In the fall, combine-harvesters move up and down the fields of grain, corn and soybean. Depending on the region, barley is threshed around the beginning of August, oats around mid August, wheat at the end of August and beginning of September, soy beans in mid September and corn in October or November.
Combine-harvesters separate cereal and corn grains from the stalks. They can also shell soybeans. A large portion of these harvests may be added to the animal feed.
Corn and soybean grains may be taken to the dryer before they are stored so that they obtain ideal moisture content for preservation in the silo.
Forages may be harvested from 1 to 4 times per season depending on the weather conditions and the region. To achieve good harvests, producers must not only cut forage plants at the optimum stage of their development, but also deal with climate factors, such as the air moisture, drying index and chance of precipitation.
Forages or hay commonly refer to plants that belong to two large families: legumes (whose fruit is a pod, such as alfalfa and clover) and grasses (with spikelets such as fescue, ryegrass, bromegrass hay, millet). It is recommended that legume plants be harvested at the beginning of the flowering stage and that grasses be harvested at the beginning of the heading stage.
Hay is stored before it is fed to cows. Producers make silage or dry hay out of it..
RAKING AND CURING
Hay raking consists in turning over cut hay so that it is easier to dry (or cure) it. At the same time, this operation also makes it possible to arrange the hay into large enough windrows so that it can be gathered by the baler.
Hay can be baled in small or large, round or square bales. Square bales are often stored in the loft of the stable. It is then called dry hay.
Hay can also be baled into round bales that may be stored inside or outside. These bales can also be wrapped in a polyethylene film in order to protect them from moisture and avoid losses.
Round bales can also be covered with watertight plastic in order to preserve their moisture. This preservation method is used for controlled fermentation, which makes it possible to preserve the hay as silage.
Ensilage is another method of preserving harvests. Ensilage usually involves corn, grains or forages, which are mixtures of alfalfa and millet or clover and millet. There are also increasingly more oat and pea mixtures. The principle behind ensilage is to preserve the grain and the plant that are ground together and then put in the silo. Since plants are harvested while they are still young, or green, they contain a lot of water, which helps them ferment in the silo.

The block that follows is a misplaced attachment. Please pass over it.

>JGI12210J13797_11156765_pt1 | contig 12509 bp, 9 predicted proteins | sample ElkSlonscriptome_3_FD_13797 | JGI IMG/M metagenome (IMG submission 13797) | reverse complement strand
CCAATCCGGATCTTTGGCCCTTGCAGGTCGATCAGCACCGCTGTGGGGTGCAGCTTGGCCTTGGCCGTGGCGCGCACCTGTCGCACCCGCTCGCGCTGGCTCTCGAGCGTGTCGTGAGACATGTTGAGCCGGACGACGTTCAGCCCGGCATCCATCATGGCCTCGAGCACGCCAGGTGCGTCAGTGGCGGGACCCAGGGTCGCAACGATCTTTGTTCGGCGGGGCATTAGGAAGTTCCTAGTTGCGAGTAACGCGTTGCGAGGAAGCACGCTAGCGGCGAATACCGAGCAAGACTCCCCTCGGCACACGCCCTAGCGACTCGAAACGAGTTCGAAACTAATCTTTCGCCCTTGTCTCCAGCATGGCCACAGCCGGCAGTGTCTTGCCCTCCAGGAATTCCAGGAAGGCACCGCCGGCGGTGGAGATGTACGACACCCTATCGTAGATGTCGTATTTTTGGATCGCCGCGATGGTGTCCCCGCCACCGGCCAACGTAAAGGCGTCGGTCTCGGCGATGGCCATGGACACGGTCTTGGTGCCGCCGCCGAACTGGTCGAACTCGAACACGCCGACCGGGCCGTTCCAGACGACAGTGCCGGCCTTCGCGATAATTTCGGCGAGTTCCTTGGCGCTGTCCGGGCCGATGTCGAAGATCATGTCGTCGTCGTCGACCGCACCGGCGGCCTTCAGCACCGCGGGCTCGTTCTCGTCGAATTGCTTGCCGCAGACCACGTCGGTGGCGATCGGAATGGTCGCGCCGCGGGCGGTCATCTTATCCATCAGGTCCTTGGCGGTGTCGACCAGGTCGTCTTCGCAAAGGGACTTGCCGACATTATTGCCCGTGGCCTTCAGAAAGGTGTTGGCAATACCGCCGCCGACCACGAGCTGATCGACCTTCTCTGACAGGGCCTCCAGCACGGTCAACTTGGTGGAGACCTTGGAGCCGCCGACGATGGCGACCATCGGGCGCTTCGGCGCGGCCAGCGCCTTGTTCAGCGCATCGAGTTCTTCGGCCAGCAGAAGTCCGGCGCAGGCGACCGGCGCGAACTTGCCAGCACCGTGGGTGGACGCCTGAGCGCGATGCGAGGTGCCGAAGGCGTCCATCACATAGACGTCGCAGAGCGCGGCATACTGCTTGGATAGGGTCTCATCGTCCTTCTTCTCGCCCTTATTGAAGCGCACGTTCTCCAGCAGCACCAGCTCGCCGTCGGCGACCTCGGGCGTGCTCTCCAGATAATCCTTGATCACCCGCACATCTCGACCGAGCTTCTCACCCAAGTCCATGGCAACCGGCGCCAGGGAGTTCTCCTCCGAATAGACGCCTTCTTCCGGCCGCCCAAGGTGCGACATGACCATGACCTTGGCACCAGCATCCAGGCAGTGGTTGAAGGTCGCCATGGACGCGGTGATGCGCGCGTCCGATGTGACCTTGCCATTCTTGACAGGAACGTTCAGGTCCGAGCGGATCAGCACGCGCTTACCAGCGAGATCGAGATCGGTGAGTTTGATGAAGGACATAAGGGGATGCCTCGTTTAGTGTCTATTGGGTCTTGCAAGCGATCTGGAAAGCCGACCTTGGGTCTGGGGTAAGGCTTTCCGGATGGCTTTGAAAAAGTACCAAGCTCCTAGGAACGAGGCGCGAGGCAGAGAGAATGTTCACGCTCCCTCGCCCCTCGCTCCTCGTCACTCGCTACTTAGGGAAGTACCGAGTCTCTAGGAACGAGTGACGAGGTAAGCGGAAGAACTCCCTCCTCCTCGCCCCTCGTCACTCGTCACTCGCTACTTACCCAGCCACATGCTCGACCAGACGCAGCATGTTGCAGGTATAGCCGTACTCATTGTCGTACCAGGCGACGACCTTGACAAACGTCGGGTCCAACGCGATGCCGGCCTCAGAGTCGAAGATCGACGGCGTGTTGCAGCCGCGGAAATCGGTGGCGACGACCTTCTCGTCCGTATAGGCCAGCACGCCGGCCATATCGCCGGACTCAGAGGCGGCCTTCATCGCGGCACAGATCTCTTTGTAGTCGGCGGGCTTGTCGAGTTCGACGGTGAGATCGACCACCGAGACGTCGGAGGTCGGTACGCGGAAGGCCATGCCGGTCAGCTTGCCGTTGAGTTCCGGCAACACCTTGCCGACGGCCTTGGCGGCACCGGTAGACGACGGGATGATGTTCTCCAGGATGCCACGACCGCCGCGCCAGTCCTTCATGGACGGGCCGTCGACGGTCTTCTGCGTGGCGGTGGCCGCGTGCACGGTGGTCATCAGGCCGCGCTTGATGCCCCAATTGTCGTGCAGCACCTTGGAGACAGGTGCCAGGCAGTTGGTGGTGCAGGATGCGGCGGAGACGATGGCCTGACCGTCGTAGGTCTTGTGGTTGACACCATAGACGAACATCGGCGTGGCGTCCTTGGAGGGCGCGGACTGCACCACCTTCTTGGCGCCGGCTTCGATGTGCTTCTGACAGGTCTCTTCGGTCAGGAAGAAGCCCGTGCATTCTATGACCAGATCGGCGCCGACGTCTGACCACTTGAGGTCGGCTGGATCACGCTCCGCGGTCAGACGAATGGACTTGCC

Ensilage has advantages for milk producers. First, since water is important, plants are not left to dry in the fields in order to avoid the problem of losses due to rain. Second, through the fermentation process, ensilage makes it possible to preserve important nutritive qualities.
In fact, the nutritive value of forage depends on the content and type of nutritive elements (soluble and insoluble proteins, soluble sugars in the cell content, insoluble sugars in the cell walls, fat, minerals and vitamins, etc.) present in the plant. Its nutritive value can be evaluated based on the concentrations of fibre for carbohydrates, nitrogen for proteins, and phosphorus, potassium, calcium and magnesium for minerals, and the digestibility of these nutrients.
STORING THE SILAGE
In Quebec, there are different systems for storing silage, such as the:
This is definitely the most widely used type of silo in Quebec for ensiling hay and corn. This upright, spherical structure generally measures three of four times its diameter. Like most other types of silos, its structure allows it to maintain relatively constant moisture contents in the animal feed.
Bunker silo or trench silo
Generally made out of concrete, the bunker or trench silo stores various types of forage in cells that are easy to fill and empty and can be built in a wide range of dimensions. Compared to upright silos, bunker silos have a more attractive investment cost and can be filled more rapidly. They are attractive to producers who have large volumes of silage to store.
As its name suggests, this type of silo makes it possible to store forage in stacks, ideally on a concrete floor. The stacked forage is then covered with a membrane generally made out of polyethylene.
The bag silo is a large plastic bag in which forage is packed using special equipment. These silos can come in a wide range of lengths.
Large round or rectangular bales are ensiled to produce semi-dry silage. In contrast to other ensilage processes, the forage that is ensiled in large bales is not cut, which hampers the release of the sugars that are required for fermentation. Therefore, this silage is not preserved by fermentation, but rather by keeping it free of oxygen.